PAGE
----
The Mystery of Matter (film)
|The Mystery of Matter|
Search for the Elements
|Created by||Stephen Lyons|
|Written by||Stephen Lyons|
|Directed by||Stephen Lyons; Muffie Meyer|
|Narrated by||Michael Emerson|
|Theme music composer||Tom Phillips|
|Country of origin||United States|
|No. of episodes||Three one-hour episodes|
|Producer(s)||Stephen Lyons; Moreno/Lyons Productions LLC; Oregon Public Broadcasting|
|Running time||3 h (180 min)|
|Distributor||Public Broadcasting Service|
|Original release||Premiered in Oregon on October 20, 2014; premiered nationwide on August 19, 2015|
The Mystery of Matter: Search for the Elements is a 2014 American documentary film, which premiered nationwide on August 19, 2015. The PBS film, in three-episodes of one hour each, was directed by Stephen Lyons and Muffie Meyer.
The film, which took ten years to make, describes the search for the basic chemical elements that form matter by focusing on the lives and times of seven scientific visionaries. Hosted by actor Michael Emerson, the film depicts the creative process of the scientists, with actors describing the process of discovery in the scientists' own words and reenacting their major discoveries using replicas of their original laboratory equipment.
|No.||Episode||Original air date (nationwide)|
|1||"Out of Thin Air" (1754–1806)||August 19, 2015|
|Joseph Priestley and Antoine Lavoisier discover a new gas called oxygen, discrediting the basic theory of chemistry at the time, creating the basis for the modern science of chemistry, and prompting chemists all over the world to look for more new elements; Humphry Davy introduces audiences to nitrous oxide ("laughing gas") and uses electricity to search for new chemical elements.|
|2||"Unruly Elements" (1859–1902)||August 19, 2015|
|Dmitri Mendeleev invents the periodic table, bringing order to the understanding of the elements for the first time; Marie Curie discovers several elements, including polonium and radium, and discovers radioactivity, demonstrating that elements can change identities and may consist of previously unsuspected subcomponents.|
|3||"Into the Atom" (1910–1960)||August 19, 2015|
|Henry Moseley investigates atomic numbers and uncovers new details about the periodic table using X-ray spectroscopy; Glenn Seaborg creates plutonium, making nuclear weapons possible, and discovers related transuranium elements.|
- Matthew Amendt (actor)
- Michael Aronov (actor)
- Hugo Becker (actor)
- Ava Deluca-Verley (actress)
- Michael Emerson (narrator)
- Russell Egdell (chemist)
- Nick Gehlfuss (actor)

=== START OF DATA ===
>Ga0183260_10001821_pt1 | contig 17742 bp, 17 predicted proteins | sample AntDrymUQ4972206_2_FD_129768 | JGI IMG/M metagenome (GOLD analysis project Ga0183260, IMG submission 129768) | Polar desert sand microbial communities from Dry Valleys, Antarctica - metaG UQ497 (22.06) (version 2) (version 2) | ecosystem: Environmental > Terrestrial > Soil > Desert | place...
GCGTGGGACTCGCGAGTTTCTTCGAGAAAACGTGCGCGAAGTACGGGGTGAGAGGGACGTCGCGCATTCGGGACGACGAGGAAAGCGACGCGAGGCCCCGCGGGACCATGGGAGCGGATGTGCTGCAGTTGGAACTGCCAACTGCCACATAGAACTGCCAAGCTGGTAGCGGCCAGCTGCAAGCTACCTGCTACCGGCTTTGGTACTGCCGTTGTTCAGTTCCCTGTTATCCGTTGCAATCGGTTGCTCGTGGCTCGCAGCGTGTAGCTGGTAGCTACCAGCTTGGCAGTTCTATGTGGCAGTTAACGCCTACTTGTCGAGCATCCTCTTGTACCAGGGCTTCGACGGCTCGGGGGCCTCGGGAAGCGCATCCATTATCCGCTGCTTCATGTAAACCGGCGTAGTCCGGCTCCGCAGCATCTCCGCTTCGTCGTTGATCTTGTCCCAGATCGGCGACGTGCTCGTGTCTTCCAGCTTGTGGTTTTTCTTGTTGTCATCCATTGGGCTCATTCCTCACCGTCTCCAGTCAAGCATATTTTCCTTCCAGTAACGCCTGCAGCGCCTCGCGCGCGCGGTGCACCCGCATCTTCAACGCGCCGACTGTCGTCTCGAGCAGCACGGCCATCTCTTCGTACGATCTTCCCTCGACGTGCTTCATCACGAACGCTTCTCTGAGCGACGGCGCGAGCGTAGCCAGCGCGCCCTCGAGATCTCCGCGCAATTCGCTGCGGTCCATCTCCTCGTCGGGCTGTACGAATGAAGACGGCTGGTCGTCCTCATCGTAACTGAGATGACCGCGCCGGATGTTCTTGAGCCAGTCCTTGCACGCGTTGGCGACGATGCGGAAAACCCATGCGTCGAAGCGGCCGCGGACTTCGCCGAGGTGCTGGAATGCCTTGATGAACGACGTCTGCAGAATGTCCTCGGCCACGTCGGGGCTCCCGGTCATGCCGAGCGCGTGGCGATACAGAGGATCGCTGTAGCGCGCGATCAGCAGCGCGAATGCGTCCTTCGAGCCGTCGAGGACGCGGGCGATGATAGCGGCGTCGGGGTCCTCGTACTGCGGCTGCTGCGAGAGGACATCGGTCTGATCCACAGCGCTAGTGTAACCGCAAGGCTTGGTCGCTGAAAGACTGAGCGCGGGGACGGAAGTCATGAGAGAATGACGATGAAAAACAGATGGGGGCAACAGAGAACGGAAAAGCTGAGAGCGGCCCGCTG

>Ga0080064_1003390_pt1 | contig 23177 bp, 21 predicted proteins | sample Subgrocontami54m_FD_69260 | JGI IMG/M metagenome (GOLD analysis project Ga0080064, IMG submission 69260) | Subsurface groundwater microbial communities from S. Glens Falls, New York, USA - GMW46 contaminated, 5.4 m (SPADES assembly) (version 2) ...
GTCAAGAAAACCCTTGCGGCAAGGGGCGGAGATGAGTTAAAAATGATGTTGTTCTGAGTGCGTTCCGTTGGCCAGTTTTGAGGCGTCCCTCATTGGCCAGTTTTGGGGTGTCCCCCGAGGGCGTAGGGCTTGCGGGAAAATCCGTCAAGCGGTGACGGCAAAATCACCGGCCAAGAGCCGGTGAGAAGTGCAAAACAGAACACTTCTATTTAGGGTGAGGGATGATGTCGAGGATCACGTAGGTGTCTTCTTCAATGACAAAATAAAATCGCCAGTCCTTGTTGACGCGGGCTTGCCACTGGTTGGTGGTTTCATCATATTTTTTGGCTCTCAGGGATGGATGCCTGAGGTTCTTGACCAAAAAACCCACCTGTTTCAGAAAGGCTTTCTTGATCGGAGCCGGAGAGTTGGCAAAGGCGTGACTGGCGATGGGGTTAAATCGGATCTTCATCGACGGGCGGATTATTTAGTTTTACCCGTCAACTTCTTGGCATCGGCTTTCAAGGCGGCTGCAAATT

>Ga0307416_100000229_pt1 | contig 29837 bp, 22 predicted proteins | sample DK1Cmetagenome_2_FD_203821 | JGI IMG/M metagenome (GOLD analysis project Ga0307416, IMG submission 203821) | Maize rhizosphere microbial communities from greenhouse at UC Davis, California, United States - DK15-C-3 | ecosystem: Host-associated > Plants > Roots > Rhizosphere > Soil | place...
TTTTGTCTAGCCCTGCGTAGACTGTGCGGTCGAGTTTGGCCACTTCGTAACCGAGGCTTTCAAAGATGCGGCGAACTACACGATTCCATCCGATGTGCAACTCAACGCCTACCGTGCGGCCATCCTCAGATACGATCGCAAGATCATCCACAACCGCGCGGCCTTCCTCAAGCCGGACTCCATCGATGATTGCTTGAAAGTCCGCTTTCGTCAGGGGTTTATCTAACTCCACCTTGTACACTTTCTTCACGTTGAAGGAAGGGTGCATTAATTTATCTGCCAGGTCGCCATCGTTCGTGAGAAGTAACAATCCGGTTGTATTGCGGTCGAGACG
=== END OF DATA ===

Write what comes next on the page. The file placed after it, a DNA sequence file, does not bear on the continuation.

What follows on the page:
- John L. Heilbron (biographer)
- Roald Hoffmann (chemist)
- David Kaiser (physicist/historian)
- Paul Lyons (actor)
- Anthony Marble (actor)
- Seymour Mauskopf (historian)
- Patrick Page (actor)
- Gregory Petsko (chemist)
- Lawrence M. Principe (chemist/historian)
- Sebastian Roché (actor)
- Alan Rocke (historian)
- Juliet Rylance (actress)
- Eric Scerri (chemist)
- Neil Todd (Manchester University)
The seven featured scientists
Cast and advisors
Reviews and criticism
According to Carman Drahl of Forbes magazine, "Chemists will quickly recognize the life stories of giants in their field. This show wasn’t designed just for chemists, however. The target audience includes teachers, students, and curious TV viewers." The film, based on a National Science Foundation project description, tells "a 'detective story' of chemistry, stretching from the ancient alchemists to today's efforts to find stable new forms of matter". Mark Dawidziak, of the Cleveland Plain Dealer, quotes the historical advisor for the film (Alan Rocke): "[The film] portrays science as [a] very human process. People see it is a very mechanical process. A great humanity is revealed by these stories, but also the unfolding process of how science actually comes to these understandings of nature." Erica K. Jacobsen, of the Chemical Education Division of the American Chemical Society, found the film to be "an excellent tool for bringing students a different view of the periodic table and those involved in its history".
- Staff (October 13, 2014). "OPB to Premiere New PBS Chemistry Series". Oregon Public Broadcasting. Retrieved August 28, 2015.
- Staff (June 16, 2014). "The Mystery of Matter: Search for the Elements". Oregon Public Broadcasting. Retrieved August 27, 2015.
- Jacobsen, Erica K. (November 23, 2014). "The Mystery of Matter: Search for the Elements". ChemEd X (American Chemical Society). Retrieved August 27, 2015.
- Staff (2015). "The Mystery of Matter - Episode Guide". PBS. Retrieved August 26, 2015.
- Drahl, Carmen (August 20, 2015). "PBS's The Mystery Of Matter And Its Message For Chemistry". Forbes. Retrieved August 27, 2015.
- Halford, Bethany (August 16, 2015). "PBS Docudrama Brings Discovery Of The Chemical Elements To Life". Chemical & Engineering News. Retrieved August 27, 2015.
- Dawidziak, Mark (August 22, 2015). "CWRU professor Alan Rocke featured in PBS series 'The Mystery of Matter'". Cleveland Plain Dealer. Retrieved August 27, 2015.
- Staff (August 19, 2015). "Periodic table authority Eric Scerri is featured in PBS documentary". UCLA Newsroom. Retrieved September 27, 2015.
- Staff (2010). "Project Details - The Mystery of Matter: Search for the Elements (Full-Scale Development)". National Science Foundation. Retrieved August 28, 2015.
- The Mystery of Matter at the PBS WebSite/1.
- The Mystery of Matter (videos) at the PBS WebSite/2.
- The Mystery of Matter official website
- The Mystery of Matter official blog on Blogger
- The Mystery of Matter on IMDb
- The Mystery of Matter at Amazon.com
- on YouTube
- The Mystery of Matter – video search on YouTube
- The Mystery of Matter – video search on Dailymotion